The Necromancer’s House by Christopher Buehlman (Ace, Oct. 2013)-The Necromancer’s House is a very different book than Those Across the River, but it’s just as good. The author plops us down into a contemporary setting for this one, with the magic filled home of Andrew Blankenship the centerpiece. Andrew is a highly talented mage whose youthful vigor and good looks masks his true age and who has recently taken on Anneke Zautke as his apprentice. Andrew is hopelessly in love with Anneke, but she’s still in love with her ex-girlfriend, a girl she must never see again (for various reasons.) The death of Andrew’s Russian neighbor, at the hand of one of Andrew’s decidedly non-human acquaintances sets off a chain of events that leads the wrath of an ancient evil right to his door.
Buehlman takes his time with this book, setting up, in a non-linear way, Andrew’s discovery that he was “luminous” and brief looks at Andrew as a young man. Andrew is also an alcoholic, as is Anneke, and the narrative is interspersed with AA meetings , including conversations with Andrew’s sponsor, who is actually dead. As the title indicates, Andrew is a necromancer, and most of his magic reflects this specialty in some way, to fantastic effect. His house is a mélange of fantastical creations and booby traps for the unwary that may wish him harm, and Andrew lives with Salvador, a wicker man whose head is a portrait of Salvador Dali, but who, to the non-luminous, looks like a young man with a passing resemblance to John Leguizamo. I loved this book for many reasons, but Salvador is a big part of that, and is a “living” embodiment of the tragedy and loss that Andrew’s life has been defined by. He also communicates via Etch-a-Sketch. He’s just… awesome.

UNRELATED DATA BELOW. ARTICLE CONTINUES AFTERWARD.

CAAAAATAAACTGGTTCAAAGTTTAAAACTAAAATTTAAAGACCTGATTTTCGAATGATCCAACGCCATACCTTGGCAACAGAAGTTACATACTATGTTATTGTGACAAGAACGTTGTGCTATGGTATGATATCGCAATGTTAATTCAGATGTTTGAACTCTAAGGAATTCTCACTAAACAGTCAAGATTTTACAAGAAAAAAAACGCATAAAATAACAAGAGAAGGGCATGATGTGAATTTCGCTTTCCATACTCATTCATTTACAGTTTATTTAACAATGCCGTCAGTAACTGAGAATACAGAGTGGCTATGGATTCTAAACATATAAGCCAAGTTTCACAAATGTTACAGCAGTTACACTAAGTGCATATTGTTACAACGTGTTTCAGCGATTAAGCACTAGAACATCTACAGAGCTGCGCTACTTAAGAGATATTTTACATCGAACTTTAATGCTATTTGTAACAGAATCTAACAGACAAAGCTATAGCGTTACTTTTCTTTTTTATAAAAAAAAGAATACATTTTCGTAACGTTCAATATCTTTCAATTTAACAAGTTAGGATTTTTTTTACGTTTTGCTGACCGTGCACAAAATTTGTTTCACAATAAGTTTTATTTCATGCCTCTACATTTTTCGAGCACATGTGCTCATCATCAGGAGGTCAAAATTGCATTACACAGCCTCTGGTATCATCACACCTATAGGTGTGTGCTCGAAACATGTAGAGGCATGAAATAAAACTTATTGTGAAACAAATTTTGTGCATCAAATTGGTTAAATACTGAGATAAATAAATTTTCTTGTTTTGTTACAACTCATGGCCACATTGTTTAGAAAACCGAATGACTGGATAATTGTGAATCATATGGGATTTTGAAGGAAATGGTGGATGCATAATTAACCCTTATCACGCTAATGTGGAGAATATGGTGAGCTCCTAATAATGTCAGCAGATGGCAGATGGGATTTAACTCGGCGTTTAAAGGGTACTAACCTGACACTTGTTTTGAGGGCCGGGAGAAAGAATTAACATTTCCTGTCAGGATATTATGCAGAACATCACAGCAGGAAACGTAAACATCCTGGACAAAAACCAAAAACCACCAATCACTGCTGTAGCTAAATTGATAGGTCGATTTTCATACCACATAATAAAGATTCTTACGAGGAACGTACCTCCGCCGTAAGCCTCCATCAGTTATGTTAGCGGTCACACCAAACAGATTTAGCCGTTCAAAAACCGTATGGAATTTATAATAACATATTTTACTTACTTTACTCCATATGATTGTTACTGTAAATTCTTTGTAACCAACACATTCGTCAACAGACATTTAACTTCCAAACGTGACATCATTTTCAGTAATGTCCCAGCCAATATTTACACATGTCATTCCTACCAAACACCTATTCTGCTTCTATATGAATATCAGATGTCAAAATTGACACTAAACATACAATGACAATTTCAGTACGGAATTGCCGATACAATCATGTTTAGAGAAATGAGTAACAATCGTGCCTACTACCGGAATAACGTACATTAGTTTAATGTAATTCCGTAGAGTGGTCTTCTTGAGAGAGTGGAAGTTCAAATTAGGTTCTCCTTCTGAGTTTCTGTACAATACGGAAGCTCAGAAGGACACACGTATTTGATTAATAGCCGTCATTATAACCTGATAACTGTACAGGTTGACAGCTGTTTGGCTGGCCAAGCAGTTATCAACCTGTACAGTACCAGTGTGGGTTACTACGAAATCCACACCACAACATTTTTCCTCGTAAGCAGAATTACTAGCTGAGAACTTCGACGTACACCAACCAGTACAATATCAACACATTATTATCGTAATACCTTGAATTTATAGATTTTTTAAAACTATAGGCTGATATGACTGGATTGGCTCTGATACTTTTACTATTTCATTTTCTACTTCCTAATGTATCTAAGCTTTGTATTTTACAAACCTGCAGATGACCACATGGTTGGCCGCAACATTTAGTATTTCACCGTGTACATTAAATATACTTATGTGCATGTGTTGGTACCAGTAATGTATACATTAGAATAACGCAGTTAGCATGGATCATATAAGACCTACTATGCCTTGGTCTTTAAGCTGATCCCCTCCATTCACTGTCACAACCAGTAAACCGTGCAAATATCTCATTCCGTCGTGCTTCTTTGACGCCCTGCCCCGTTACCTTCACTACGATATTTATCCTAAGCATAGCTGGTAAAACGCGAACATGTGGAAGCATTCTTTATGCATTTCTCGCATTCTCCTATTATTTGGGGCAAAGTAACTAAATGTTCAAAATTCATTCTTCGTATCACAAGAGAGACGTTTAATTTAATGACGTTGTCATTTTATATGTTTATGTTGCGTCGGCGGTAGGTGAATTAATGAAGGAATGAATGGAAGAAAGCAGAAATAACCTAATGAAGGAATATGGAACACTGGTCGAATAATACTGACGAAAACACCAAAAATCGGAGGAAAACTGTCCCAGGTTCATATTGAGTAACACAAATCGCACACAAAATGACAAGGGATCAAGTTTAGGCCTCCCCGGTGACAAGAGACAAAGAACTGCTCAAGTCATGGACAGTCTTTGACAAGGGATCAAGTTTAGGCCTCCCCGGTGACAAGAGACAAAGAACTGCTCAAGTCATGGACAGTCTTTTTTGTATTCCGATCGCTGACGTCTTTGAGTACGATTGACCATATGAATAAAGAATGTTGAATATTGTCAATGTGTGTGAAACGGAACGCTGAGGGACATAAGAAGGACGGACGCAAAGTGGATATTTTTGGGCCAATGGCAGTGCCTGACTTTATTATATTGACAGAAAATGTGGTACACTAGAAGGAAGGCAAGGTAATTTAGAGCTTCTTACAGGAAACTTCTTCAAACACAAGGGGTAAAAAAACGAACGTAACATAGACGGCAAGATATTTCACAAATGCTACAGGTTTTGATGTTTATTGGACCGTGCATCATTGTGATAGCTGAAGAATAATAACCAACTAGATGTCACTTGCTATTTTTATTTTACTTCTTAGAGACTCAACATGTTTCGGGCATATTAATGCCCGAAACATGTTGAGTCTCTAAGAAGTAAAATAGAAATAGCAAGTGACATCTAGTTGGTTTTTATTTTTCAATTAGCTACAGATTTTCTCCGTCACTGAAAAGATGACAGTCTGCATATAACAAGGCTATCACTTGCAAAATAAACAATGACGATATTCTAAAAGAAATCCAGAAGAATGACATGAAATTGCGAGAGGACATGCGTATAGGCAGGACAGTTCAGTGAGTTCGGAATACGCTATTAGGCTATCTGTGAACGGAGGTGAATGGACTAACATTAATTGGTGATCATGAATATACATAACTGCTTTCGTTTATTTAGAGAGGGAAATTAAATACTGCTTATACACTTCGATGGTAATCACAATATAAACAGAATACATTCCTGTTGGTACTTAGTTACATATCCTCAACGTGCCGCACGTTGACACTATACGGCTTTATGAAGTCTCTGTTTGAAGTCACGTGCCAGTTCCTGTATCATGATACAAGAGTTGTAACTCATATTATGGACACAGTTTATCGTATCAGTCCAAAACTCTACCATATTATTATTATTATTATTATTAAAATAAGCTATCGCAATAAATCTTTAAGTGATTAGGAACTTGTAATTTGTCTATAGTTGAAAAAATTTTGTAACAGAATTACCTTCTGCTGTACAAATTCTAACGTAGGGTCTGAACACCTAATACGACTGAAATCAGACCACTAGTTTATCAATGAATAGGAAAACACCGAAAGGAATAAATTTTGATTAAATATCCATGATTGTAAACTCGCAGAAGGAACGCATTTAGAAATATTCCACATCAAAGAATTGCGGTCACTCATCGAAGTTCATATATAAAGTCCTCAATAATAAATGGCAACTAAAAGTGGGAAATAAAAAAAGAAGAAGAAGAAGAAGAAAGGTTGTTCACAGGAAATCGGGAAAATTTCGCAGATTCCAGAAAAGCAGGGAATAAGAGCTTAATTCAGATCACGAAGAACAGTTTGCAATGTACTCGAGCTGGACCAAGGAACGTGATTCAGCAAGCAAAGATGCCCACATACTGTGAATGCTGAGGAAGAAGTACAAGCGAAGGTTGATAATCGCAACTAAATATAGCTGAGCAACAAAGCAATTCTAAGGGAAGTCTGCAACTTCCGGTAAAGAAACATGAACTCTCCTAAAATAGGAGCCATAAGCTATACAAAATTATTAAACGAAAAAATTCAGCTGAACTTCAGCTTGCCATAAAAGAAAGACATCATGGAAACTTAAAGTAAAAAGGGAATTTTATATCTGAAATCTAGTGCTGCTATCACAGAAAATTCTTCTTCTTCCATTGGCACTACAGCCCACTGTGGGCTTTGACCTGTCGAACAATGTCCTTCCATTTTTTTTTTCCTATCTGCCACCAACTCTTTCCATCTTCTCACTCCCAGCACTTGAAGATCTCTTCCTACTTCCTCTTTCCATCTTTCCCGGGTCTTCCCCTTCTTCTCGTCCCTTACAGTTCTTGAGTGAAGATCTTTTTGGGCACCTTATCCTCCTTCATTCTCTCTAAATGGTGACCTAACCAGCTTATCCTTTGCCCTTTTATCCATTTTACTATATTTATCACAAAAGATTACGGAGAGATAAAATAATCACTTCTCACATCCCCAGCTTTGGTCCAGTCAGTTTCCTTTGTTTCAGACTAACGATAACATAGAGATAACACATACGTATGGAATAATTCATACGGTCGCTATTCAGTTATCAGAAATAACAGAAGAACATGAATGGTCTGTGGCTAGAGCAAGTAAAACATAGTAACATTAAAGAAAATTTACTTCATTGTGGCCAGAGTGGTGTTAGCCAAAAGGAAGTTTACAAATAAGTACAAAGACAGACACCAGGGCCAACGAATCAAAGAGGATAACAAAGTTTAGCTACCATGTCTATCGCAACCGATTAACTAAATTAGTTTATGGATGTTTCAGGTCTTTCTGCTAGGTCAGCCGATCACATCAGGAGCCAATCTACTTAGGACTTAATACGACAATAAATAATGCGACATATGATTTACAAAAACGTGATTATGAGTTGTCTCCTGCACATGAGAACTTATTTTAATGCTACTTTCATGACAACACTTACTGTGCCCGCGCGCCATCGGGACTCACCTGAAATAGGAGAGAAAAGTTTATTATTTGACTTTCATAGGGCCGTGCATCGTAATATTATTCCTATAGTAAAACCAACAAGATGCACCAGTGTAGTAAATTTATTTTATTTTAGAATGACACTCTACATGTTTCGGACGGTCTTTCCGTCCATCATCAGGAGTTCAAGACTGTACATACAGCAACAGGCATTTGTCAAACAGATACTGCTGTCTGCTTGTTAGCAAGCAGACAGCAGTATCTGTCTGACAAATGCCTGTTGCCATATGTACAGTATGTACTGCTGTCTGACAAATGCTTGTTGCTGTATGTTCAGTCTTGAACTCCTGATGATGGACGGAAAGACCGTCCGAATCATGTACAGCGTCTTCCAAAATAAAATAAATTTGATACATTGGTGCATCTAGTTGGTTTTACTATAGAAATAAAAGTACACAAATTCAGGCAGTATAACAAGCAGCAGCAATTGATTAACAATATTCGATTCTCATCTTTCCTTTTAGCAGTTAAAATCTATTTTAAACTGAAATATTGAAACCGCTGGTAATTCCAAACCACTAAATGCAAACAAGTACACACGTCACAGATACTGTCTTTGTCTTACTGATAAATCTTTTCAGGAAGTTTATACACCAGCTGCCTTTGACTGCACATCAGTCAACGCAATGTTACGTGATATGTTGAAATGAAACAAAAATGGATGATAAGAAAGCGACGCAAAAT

While Andrew must gear up for a final battle with an enemy that matches him in ability, the real story lies with Andrew, a man that is so very powerful, yet crushingly lonely. This is a bit of a melancholy book, but it’s so magical, even whimsical, at times, that there is an undeniable thread of hope running through the complex tapestry that is Andrew’s life. Buehlman’s highly imaginative take on magic is a delight, and I completely fell for these characters, even the feisty rusalka that kicks off Baba Yaga’s reign of terror. Russian folklore, magic (such magic!!), aging, loss, loneliness, and ultimately love are all wrapped in Buehlman’s distinctively clever (and frequently funny) story about a very unusual group of people, and their very unusual talents. Unembellished prose and fairly short chapters deliver up much mayhem, and even a fair amount of heartbreak. This book is enchanting, and very satisfying, but the ending is anything but conventional. It is awesome, though. Good thing that The Lesser Dead drops in a few weeks. I supposed I’ll have to fill that time with Between Two Fires…